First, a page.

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Why copycats win

By Jonathan Vatner O, The Oprah Magazine
Mimicking someone can help you get ahead in certain business situations.
Mimicking someone can help you get ahead in certain business situations.
STORY HIGHLIGHTS
  • Studies: Copying body language, repeating their words helps strengthen relationships
  • Mirroring your date's gestures can make you seem more attractive
  • Salespeople who mirrored their customers sold more products
  • But if a person dislikes you, mimicking will come off as sycophantic.

(OPRAH.com) -- Although we're typically unaware of the mirroring we do with loved ones, researchers now say that intentionally mimicking the person you're engaging with can be a useful social tool (as long as it's not overdone).

Here's when you can use mimicry to your advantage, and when it can backfire:

Echoing that earns points...

On a date: Mirroring your date can make you seem more attractive, according to a 2009 study by Nicolas Guéguen, a professor at the University of South Brittany in France. In this context, echoing gestures -- say, crossing your legs or touching your face -- may be less likely to be detected than mimicking words.

During business negotiations: A Northwestern University study found that negotiators who copied their counterparts' gestures and mannerisms (such as running their fingers through their hair or leaning back in their chair) were able to secure a better deal.

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In a sales or service position: "Mimicking others can make them feel more rapport with you," says Robin Tanner, Ph.D., assistant professor of marketing at the University of Wisconsin. In a recent study, Guéguen found that salespeople who mirrored the expressions, sentences, and body movements of their customers sold more products and rated higher on customer-satisfaction surveys than those who didn't.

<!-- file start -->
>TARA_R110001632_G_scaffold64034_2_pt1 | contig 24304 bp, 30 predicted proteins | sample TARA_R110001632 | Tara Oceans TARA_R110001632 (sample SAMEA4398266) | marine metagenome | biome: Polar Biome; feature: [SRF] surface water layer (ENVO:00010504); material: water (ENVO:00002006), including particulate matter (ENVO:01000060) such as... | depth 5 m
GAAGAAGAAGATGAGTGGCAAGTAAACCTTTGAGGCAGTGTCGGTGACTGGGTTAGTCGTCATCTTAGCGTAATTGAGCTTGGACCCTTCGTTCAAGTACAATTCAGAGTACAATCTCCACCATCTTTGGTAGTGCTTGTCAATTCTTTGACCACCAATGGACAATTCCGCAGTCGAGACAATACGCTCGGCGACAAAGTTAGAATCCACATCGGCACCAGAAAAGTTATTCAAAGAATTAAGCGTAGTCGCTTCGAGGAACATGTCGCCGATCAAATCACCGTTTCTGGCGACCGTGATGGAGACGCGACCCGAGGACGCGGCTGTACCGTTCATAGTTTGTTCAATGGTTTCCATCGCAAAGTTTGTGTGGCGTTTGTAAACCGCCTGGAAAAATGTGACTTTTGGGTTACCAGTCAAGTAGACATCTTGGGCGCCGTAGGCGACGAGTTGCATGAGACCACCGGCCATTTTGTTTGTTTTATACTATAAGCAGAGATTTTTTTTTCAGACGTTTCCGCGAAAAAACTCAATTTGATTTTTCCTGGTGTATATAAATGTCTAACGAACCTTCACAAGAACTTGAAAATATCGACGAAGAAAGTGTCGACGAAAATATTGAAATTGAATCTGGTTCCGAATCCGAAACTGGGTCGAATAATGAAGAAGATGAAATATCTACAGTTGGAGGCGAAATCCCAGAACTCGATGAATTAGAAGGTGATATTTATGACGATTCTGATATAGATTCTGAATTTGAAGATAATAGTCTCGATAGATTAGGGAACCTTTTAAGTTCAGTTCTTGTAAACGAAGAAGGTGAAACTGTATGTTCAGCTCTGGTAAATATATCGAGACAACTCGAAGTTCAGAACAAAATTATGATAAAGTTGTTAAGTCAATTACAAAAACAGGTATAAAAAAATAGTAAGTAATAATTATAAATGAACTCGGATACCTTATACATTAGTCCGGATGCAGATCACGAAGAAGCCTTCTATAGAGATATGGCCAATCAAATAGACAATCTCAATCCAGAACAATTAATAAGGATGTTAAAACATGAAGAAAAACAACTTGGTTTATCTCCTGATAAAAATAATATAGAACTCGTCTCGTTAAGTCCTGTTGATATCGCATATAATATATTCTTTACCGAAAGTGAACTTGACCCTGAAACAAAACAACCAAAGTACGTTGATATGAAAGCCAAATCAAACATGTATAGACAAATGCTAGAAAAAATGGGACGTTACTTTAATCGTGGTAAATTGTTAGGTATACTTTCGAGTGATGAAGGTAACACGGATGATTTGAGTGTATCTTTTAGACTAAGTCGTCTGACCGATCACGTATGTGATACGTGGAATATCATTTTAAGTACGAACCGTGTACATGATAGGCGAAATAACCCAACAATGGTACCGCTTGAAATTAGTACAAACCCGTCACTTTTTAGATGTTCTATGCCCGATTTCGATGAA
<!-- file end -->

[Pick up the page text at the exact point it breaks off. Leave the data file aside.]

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Mimicry that misfires...

When you're the boss: If you don't want a subordinate to think of you as a friend, don't mimic his gestures.

"Bosses need to maintain their status in order to enforce productivity," says Amy Dalton, Ph.D., an assistant professor of marketing at Hong Kong University of Science and Technology. In one of Dalton's studies, subjects who were assigned to be the follower on a task performed poorly when their postures and mannerisms were subtly mirrored by the leader.

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When you're interacting with someone you don't get along with: If a person dislikes you, mimicking will come off as sycophantic. "Mimicry is a social glue for most interactions, but it doesn't mend broken relationships," says Marina Kouzakova, Ph.D., a researcher at Leiden University in the Netherlands.

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